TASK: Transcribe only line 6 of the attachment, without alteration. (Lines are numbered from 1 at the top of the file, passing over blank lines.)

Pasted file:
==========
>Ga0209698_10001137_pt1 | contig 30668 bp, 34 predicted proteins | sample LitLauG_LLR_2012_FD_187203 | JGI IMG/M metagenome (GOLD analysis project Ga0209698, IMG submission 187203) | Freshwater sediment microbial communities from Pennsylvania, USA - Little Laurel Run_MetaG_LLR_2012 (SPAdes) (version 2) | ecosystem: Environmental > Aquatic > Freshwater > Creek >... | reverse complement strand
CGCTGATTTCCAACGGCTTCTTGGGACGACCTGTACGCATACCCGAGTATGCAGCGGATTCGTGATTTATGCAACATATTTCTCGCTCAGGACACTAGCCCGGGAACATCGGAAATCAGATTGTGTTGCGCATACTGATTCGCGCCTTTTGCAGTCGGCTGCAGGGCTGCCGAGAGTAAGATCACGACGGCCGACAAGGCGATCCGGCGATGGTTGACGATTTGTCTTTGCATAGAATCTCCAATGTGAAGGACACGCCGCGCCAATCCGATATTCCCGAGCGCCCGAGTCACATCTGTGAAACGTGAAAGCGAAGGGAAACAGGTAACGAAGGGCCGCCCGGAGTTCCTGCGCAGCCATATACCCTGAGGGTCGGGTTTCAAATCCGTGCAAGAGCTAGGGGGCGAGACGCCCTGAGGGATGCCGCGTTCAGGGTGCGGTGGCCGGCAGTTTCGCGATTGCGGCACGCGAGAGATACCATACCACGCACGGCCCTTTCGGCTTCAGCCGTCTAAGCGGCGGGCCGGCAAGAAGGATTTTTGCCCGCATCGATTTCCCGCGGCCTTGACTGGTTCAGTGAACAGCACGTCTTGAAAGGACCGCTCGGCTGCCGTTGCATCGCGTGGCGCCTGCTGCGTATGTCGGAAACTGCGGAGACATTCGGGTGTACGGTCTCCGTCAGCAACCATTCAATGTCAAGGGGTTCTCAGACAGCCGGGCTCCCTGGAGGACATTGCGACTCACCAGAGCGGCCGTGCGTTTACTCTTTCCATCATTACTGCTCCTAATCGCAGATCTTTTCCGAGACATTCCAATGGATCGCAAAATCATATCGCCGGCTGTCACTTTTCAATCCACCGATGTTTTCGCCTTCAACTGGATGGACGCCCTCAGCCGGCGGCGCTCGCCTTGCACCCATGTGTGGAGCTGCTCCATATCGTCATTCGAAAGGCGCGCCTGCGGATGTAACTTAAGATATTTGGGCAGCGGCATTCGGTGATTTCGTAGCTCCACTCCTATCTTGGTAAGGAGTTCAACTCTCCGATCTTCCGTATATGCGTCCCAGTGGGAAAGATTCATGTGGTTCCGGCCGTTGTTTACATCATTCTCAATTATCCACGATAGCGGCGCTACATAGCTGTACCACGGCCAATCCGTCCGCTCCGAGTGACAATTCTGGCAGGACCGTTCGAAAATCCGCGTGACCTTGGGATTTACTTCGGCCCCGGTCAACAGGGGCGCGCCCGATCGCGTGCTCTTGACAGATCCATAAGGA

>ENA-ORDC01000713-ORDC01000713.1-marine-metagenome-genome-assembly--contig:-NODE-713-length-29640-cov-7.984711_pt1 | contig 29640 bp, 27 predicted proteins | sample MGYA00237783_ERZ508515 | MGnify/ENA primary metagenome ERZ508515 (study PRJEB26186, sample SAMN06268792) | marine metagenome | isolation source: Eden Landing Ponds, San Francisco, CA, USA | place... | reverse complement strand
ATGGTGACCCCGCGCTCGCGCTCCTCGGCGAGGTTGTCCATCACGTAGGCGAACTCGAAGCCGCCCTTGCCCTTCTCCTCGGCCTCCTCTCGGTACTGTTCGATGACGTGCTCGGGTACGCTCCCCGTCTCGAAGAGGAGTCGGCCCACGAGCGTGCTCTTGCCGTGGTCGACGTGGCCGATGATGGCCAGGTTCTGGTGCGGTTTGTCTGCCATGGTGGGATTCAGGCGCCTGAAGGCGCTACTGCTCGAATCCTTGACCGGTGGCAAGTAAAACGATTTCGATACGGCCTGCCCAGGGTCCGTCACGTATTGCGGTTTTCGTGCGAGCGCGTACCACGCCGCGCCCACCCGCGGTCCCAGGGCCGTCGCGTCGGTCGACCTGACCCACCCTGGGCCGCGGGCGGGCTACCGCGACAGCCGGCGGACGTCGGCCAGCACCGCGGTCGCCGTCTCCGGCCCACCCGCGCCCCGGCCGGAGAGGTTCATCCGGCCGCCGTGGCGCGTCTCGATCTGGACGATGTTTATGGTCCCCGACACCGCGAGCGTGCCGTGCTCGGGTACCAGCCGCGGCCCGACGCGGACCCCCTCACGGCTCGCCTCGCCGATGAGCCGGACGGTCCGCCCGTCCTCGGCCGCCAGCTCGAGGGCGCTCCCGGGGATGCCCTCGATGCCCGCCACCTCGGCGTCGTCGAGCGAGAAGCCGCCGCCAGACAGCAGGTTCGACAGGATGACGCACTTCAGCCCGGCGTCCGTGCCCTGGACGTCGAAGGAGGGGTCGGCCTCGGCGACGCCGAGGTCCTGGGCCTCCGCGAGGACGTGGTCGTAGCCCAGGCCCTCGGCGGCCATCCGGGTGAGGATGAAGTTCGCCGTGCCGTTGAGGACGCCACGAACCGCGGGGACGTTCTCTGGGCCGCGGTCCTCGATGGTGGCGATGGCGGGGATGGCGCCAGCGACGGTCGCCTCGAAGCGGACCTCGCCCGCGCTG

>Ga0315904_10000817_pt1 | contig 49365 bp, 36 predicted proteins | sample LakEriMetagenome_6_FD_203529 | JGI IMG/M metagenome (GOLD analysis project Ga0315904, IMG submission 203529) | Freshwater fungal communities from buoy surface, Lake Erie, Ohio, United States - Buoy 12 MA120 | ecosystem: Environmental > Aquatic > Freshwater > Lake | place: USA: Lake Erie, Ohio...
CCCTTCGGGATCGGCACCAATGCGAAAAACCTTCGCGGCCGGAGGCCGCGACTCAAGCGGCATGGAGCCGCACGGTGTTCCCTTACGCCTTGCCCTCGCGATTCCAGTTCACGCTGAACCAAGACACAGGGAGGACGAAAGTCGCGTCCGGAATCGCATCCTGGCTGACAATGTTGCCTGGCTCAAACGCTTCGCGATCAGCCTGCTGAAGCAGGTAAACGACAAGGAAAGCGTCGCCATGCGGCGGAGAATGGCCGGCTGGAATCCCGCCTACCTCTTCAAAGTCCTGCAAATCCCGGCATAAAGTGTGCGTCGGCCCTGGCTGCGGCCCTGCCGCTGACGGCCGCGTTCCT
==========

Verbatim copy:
CCCTTCGGGATCGGCACCAATGCGAAAAACCTTCGCGGCCGGAGGCCGCGACTCAAGCGGCATGGAGCCGCACGGTGTTCCCTTACGCCTTGCCCTCGCGATTCCAGTTCACGCTGAACCAAGACACAGGGAGGACGAAAGTCGCGTCCGGAATCGCATCCTGGCTGACAATGTTGCCTGGCTCAAACGCTTCGCGATCAGCCTGCTGAAGCAGGTAAACGACAAGGAAAGCGTCGCCATGCGGCGGAGAATGGCCGGCTGGAATCCCGCCTACCTCTTCAAAGTCCTGCAAATCCCGGCATAAAGTGTGCGTCGGCCCTGGCTGCGGCCCTGCCGCTGACGGCCGCGTTCCT